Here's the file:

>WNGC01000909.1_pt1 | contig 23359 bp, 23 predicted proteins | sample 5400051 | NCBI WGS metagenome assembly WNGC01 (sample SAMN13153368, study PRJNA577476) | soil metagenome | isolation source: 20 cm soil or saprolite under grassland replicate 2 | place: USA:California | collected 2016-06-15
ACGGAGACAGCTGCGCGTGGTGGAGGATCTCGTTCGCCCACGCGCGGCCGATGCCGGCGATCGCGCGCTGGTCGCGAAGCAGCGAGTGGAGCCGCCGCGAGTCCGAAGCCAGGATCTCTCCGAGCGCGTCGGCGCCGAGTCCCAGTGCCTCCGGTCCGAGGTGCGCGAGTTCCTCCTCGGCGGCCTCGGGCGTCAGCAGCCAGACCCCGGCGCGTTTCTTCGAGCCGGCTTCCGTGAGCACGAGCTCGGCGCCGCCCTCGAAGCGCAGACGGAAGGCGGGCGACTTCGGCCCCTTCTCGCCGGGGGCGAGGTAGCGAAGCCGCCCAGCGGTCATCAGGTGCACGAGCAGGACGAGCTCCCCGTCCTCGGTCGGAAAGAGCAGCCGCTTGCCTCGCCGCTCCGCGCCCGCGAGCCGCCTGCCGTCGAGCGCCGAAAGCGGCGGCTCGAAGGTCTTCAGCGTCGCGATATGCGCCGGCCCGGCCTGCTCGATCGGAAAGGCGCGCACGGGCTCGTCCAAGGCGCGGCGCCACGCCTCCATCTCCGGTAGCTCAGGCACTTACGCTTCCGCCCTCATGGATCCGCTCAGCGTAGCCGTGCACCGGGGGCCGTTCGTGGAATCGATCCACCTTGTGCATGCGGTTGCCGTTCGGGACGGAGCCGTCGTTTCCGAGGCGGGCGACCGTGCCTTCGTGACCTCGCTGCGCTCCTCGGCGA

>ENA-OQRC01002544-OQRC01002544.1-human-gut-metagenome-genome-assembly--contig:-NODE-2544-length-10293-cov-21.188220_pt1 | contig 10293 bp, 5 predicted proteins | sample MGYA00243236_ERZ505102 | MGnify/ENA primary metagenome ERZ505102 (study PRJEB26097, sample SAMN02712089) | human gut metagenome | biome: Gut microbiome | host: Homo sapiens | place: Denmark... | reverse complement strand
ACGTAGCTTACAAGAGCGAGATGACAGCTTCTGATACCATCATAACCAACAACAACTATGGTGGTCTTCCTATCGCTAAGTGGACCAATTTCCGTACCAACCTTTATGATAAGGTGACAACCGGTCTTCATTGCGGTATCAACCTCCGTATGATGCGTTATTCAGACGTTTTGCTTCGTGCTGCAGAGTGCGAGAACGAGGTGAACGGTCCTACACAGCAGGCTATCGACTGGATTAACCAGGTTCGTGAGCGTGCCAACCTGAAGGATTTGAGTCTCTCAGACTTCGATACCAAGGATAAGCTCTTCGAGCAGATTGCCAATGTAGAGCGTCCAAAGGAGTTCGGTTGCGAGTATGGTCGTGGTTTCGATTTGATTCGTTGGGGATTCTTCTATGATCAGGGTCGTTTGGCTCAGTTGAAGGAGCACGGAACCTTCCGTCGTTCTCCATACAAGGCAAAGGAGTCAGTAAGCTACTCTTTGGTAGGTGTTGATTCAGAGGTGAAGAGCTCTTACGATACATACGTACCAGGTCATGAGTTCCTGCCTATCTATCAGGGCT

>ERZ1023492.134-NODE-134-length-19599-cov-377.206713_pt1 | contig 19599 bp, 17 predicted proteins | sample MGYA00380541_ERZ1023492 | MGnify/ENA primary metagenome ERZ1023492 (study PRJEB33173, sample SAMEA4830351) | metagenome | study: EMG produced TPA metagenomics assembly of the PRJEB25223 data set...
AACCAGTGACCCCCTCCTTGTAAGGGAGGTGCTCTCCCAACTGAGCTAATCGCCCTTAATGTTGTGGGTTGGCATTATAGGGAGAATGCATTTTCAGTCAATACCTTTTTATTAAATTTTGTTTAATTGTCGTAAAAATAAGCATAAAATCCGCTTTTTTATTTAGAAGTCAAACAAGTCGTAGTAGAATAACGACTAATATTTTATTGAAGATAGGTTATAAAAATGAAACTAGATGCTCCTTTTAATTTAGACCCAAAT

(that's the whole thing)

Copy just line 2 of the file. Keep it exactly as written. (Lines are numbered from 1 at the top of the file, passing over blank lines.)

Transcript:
ACGGAGACAGCTGCGCGTGGTGGAGGATCTCGTTCGCCCACGCGCGGCCGATGCCGGCGATCGCGCGCTGGTCGCGAAGCAGCGAGTGGAGCCGCCGCGAGTCCGAAGCCAGGATCTCTCCGAGCGCGTCGGCGCCGAGTCCCAGTGCCTCCGGTCCGAGGTGCGCGAGTTCCTCCTCGGCGGCCTCGGGCGTCAGCAGCCAGACCCCGGCGCGTTTCTTCGAGCCGGCTTCCGTGAGCACGAGCTCGGCGCCGCCCTCGAAGCGCAGACGGAAGGCGGGCGACTTCGGCCCCTTCTCGCCGGGGGCGAGGTAGCGAAGCCGCCCAGCGGTCATCAGGTGCACGAGCAGGACGAGCTCCCCGTCCTCGGTCGGAAAGAGCAGCCGCTTGCCTCGCCGCTCCGCGCCCGCGAGCCGCCTGCCGTCGAGCGCCGAAAGCGGCGGCTCGAAGGTCTTCAGCGTCGCGATATGCGCCGGCCCGGCCTGCTCGATCGGAAAGGCGCGCACGGGCTCGTCCAAGGCGCGGCGCCACGCCTCCATCTCCGGTAGCTCAGGCACTTACGCTTCCGCCCTCATGGATCCGCTCAGCGTAGCCGTGCACCGGGGGCCGTTCGTGGAATCGATCCACCTTGTGCATGCGGTTGCCGTTCGGGACGGAGCCGTCGTTTCCGAGGCGGGCGACCGTGCCTTCGTGACCTCGCTGCGCTCCTCGGCGA